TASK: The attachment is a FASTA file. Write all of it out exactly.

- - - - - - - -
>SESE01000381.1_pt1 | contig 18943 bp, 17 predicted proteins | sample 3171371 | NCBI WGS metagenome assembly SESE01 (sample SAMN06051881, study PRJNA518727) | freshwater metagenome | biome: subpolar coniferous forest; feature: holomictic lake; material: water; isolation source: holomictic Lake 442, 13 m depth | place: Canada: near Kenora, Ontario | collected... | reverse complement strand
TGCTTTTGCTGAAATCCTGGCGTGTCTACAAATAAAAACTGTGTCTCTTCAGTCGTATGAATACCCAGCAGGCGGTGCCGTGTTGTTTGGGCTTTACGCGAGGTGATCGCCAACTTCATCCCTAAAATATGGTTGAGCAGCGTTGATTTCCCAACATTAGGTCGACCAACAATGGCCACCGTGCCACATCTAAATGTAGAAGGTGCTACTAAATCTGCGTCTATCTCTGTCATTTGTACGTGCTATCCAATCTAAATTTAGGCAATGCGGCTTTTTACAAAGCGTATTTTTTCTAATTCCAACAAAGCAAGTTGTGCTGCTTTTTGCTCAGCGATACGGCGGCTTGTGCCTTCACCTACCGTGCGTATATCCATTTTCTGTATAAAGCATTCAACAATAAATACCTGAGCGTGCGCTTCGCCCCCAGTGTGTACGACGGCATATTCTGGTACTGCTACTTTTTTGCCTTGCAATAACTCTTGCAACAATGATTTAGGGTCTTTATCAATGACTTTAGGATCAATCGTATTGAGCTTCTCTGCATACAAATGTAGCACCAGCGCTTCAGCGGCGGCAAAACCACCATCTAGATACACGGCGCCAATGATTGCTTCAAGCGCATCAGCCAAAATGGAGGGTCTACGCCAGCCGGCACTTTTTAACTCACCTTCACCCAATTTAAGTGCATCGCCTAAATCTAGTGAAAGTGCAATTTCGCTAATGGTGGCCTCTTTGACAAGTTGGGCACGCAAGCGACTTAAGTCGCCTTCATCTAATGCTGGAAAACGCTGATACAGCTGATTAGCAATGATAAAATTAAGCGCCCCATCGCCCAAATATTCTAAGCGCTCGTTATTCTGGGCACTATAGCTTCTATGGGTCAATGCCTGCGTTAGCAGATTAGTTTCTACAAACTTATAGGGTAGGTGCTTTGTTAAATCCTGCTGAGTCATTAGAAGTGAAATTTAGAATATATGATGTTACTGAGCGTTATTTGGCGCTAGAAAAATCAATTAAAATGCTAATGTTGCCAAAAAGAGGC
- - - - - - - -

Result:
>SESE01000381.1_pt1 | contig 18943 bp, 17 predicted proteins | sample 3171371 | NCBI WGS metagenome assembly SESE01 (sample SAMN06051881, study PRJNA518727) | freshwater metagenome | biome: subpolar coniferous forest; feature: holomictic lake; material: water; isolation source: holomictic Lake 442, 13 m depth | place: Canada: near Kenora, Ontario | collected... | reverse complement strand
TGCTTTTGCTGAAATCCTGGCGTGTCTACAAATAAAAACTGTGTCTCTTCAGTCGTATGAATACCCAGCAGGCGGTGCCGTGTTGTTTGGGCTTTACGCGAGGTGATCGCCAACTTCATCCCTAAAATATGGTTGAGCAGCGTTGATTTCCCAACATTAGGTCGACCAACAATGGCCACCGTGCCACATCTAAATGTAGAAGGTGCTACTAAATCTGCGTCTATCTCTGTCATTTGTACGTGCTATCCAATCTAAATTTAGGCAATGCGGCTTTTTACAAAGCGTATTTTTTCTAATTCCAACAAAGCAAGTTGTGCTGCTTTTTGCTCAGCGATACGGCGGCTTGTGCCTTCACCTACCGTGCGTATATCCATTTTCTGTATAAAGCATTCAACAATAAATACCTGAGCGTGCGCTTCGCCCCCAGTGTGTACGACGGCATATTCTGGTACTGCTACTTTTTTGCCTTGCAATAACTCTTGCAACAATGATTTAGGGTCTTTATCAATGACTTTAGGATCAATCGTATTGAGCTTCTCTGCATACAAATGTAGCACCAGCGCTTCAGCGGCGGCAAAACCACCATCTAGATACACGGCGCCAATGATTGCTTCAAGCGCATCAGCCAAAATGGAGGGTCTACGCCAGCCGGCACTTTTTAACTCACCTTCACCCAATTTAAGTGCATCGCCTAAATCTAGTGAAAGTGCAATTTCGCTAATGGTGGCCTCTTTGACAAGTTGGGCACGCAAGCGACTTAAGTCGCCTTCATCTAATGCTGGAAAACGCTGATACAGCTGATTAGCAATGATAAAATTAAGCGCCCCATCGCCCAAATATTCTAAGCGCTCGTTATTCTGGGCACTATAGCTTCTATGGGTCAATGCCTGCGTTAGCAGATTAGTTTCTACAAACTTATAGGGTAGGTGCTTTGTTAAATCCTGCTGAGTCATTAGAAGTGAAATTTAGAATATATGATGTTACTGAGCGTTATTTGGCGCTAGAAAAATCAATTAAAATGCTAATGTTGCCAAAAAGAGGC